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Ganglion cyst
Other Resources UpToDate PubMed

Ganglion cyst

Contributors: Lisa Altieri MD, Noah Craft MD, PhD, Lowell A. Goldsmith MD, MPH
Other Resources UpToDate PubMed


Ganglion cysts are benign soft tissue tumors that most frequently occur around the dorsum of the wrist and on the fingers, although any joint can be affected. They can present as a swelling or as joint pain. Ganglion cysts are most common in patients aged 20-40 years but may affect any age group.

They usually present as cosmetic concerns but may uncommonly have associated neurologic or vascular symptoms. If the cyst compresses an underlying nerve, the patient may report distal numbness or weakness. Vascular compression may cause coolness or cyanosis of areas distal to the cyst. The size of the cyst may vary over time and can increase after activity.

Although the exact etiology is unknown, it is likely that a small tear forms in a joint capsule or tendon sheath, allowing extravasation of synovial fluid into the adjacent tissue. When the fluid reacts with local tissue, it becomes more gelatinous and a cyst wall forms. While it has been postulated that ganglion cysts are caused by chronic joint inflammation, this theory is less likely because inflammatory changes are not seen in ganglion cysts.

Related topic: ganglion cyst of wrist


M67.4 – Ganglion

445008009 – Ganglion cyst

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Differential Diagnosis & Pitfalls

  • Lipoma – A freely movable, soft, fluctuant mass that does not transilluminate.
  • Giant cell tumor of the tendon sheath – A firm, fixed swelling generally occurring on the flexor surfaces on the tendons in the region of the hand; does not transilluminate.
  • Tenosynovitis – Diffuse swelling and bogginess of the tenosynovium overlying a tendon; usually tracks along the tendon in a longitudinal fashion.
  • Neuroma – Less mobile and does not transilluminate.
  • Soft tissue sarcoma (eg, fibrosarcoma) – Less mobile and typically not well circumscribed.
  • Gouty tophus – A hard, nodular mass commonly found around the fingers, at the tips of the elbows, and around the big toe.
  • Osteosarcoma – Immobile and not well circumscribed.
  • Septic arthritis – Typically presents as an erythematous, warm, swollen joint; an effusion can often be detected.
  • Artery aneurysm – Pulsatile, and a thrill may be palpated.

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Last Updated:09/15/2021
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Patient Information for Ganglion cyst
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Contributors: Medical staff writer


A ganglion cyst is a noncancerous, fluid-filled growth that commonly develops on the tendons or joints of your wrist, fingers, or hand. However, one can occur on any Joint, such as in the ankle or the top of your foot. Ganglion cysts can range from the size of a pea to just under an inch in diameter. They often cause swelling or joint pain and can limit movement of the joint. The cause of ganglion cysts is unknown.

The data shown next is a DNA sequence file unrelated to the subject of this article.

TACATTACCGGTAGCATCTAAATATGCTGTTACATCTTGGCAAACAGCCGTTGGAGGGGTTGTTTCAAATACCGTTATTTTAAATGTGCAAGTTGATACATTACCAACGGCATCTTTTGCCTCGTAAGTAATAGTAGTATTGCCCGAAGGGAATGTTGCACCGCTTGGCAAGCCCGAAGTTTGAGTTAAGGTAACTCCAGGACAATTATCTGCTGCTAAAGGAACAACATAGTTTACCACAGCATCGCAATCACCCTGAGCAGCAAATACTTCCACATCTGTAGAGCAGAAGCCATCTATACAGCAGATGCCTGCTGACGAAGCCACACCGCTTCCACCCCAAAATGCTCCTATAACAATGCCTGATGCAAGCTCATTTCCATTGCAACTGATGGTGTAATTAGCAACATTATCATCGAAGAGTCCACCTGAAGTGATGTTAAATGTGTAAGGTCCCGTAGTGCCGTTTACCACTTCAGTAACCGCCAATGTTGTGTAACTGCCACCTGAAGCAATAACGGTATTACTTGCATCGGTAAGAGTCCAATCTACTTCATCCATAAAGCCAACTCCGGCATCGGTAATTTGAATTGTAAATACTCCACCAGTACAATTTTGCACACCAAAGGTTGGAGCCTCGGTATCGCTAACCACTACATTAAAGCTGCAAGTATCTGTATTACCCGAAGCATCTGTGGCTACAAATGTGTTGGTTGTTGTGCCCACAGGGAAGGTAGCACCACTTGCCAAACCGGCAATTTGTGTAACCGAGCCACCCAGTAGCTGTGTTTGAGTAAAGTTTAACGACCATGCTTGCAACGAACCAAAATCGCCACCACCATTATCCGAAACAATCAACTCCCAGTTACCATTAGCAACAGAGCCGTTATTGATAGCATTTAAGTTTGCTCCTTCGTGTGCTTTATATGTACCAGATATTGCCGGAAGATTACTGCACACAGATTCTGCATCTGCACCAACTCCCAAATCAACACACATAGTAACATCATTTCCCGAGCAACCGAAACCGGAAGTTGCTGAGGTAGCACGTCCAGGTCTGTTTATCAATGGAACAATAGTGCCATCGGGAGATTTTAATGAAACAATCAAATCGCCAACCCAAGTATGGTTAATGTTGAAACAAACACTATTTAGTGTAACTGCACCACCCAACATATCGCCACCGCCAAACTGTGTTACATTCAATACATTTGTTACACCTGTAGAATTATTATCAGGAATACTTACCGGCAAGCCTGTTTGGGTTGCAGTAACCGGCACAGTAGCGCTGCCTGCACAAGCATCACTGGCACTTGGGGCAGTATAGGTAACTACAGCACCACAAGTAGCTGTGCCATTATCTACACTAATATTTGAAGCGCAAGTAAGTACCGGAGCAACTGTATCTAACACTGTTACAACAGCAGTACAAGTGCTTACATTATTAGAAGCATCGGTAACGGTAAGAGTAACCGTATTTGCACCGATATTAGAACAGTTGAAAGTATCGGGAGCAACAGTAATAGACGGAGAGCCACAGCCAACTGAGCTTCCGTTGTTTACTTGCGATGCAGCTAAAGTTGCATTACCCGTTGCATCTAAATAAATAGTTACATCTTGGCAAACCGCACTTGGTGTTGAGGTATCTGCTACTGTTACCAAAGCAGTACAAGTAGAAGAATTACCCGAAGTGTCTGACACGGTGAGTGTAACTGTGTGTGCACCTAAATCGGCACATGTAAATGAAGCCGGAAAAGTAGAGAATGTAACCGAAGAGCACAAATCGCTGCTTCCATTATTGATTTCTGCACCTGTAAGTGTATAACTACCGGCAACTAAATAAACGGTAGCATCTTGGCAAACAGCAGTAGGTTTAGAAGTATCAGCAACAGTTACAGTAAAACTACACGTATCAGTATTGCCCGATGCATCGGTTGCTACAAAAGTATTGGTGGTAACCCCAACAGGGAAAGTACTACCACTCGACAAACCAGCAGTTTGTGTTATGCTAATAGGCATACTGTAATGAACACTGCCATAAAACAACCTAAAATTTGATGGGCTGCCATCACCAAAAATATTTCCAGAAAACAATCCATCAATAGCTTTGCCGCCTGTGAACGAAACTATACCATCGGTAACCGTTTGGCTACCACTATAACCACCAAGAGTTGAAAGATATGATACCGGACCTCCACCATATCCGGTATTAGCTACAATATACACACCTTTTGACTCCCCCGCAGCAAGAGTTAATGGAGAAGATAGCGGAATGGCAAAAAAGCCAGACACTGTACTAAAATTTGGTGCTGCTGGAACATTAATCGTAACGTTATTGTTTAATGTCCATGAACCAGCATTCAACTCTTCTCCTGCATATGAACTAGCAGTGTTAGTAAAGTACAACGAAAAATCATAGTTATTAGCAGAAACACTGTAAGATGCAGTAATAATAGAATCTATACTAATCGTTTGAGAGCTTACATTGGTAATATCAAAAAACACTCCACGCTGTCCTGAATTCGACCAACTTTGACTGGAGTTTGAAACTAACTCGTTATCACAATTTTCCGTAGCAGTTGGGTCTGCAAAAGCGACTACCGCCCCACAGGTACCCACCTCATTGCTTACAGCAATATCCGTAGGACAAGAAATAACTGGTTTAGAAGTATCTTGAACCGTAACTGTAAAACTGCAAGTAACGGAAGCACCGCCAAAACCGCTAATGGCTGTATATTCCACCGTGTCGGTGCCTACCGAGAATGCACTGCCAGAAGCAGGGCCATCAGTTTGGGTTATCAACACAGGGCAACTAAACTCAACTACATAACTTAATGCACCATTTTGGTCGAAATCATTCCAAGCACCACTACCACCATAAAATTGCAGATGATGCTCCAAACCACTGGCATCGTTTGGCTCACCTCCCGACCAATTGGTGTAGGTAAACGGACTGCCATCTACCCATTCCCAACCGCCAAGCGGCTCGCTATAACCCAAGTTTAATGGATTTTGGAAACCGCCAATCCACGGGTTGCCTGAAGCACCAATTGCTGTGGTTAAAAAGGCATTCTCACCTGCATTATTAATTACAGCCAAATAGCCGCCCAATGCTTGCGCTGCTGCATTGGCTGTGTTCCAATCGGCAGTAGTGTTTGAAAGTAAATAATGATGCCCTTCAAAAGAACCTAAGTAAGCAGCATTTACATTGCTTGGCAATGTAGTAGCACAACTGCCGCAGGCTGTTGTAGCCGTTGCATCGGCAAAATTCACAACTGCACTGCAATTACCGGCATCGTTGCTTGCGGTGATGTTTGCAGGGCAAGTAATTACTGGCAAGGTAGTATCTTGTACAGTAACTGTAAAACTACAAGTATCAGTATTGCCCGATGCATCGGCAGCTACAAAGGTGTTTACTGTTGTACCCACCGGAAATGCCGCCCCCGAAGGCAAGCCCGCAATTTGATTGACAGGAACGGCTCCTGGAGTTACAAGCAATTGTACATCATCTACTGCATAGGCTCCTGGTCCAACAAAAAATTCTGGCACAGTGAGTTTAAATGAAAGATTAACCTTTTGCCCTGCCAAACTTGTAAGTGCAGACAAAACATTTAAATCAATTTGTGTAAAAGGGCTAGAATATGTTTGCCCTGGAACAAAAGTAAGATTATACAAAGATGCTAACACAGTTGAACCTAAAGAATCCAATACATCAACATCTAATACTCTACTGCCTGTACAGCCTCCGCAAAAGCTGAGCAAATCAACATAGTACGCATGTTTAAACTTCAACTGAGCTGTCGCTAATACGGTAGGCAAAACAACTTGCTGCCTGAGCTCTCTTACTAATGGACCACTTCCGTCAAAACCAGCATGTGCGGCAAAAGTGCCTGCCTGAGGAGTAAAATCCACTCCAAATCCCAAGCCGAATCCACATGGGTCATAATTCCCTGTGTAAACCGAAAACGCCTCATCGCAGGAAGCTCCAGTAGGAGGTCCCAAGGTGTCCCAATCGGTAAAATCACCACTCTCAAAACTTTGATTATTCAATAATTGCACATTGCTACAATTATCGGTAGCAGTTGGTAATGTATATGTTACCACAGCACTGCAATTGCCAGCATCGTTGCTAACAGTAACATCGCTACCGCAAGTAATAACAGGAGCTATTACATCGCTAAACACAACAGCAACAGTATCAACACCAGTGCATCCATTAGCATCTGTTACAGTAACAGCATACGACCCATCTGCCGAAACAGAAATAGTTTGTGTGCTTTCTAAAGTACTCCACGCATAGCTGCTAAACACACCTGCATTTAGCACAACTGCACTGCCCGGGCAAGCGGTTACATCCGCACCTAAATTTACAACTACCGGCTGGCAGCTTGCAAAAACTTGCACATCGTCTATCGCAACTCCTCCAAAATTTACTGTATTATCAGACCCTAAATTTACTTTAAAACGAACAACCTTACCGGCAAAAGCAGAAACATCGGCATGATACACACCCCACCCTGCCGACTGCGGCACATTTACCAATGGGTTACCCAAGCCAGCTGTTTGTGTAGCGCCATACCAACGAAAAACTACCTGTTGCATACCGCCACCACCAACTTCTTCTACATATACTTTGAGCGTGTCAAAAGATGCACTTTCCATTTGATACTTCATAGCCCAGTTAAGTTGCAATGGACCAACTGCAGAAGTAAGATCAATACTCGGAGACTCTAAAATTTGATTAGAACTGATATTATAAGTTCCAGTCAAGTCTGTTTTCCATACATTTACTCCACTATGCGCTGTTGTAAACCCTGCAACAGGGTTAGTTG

Who’s At Risk

Women aged 20-40 are most commonly affected, but people of any age, male or female, can get a ganglion cyst.

Risk factors for ganglion cysts include:
  • Previously injured finger joints
  • History of arthritis in the finger joints

Signs & Symptoms

Ganglion cysts are round and usually smaller than an inch. They are often painless, but if the cyst is near a nerve, it can cause pain, numbness, or muscle weakness.

Self-Care Guidelines

To relieve pain, over-the-counter medication is recommended. Ibuprofen (Advil, Motrin IB) or naproxen sodium (Aleve) can help reduce symptoms.

Patients are cautioned not to drain the cyst on their own or to attempt to break it open due to possible infection and tissue damage.

When to Seek Medical Care

Contact your health care provider if you develop what you believe is a ganglion cyst. Even if the cyst is painless, a medical professional should look at it to rule out other potential diseases.


Ganglion cysts usually require no treatment. Your health care provider may recommend waiting to see if it goes away on its own.

Immobilization is a technique of splinting or bracing an affected joint to prevent its movement for a limited time. This can cause the cyst to decrease in size. However, inactivity of joints and muscles can cause loss of muscle mass and long-term damage to muscle and joint strength.

Aspiration is another technique used for treating ganglion cysts. The health care provider inserts a needle into the cyst to drain the fluid. More than half of fluid aspirations result in recurrence within a year. Some cysts will clear on the second aspiration.

If these approaches are not successful, surgery may be needed to remove the cyst and the stalk of the ganglion. This can be done by open surgery or by arthroscopic surgery, which requires smaller incisions.
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Ganglion cyst
A medical illustration showing key findings of Ganglion cyst : Cyst, Dorsum of hand, Fingers, Smooth nodule, Wrist, Arthralgia
Clinical image of Ganglion cyst - imageId=6858683. Click to open in gallery.  caption: 'A skin-colored subcutaneous nodule on the dorsal wrist.'
A skin-colored subcutaneous nodule on the dorsal wrist.
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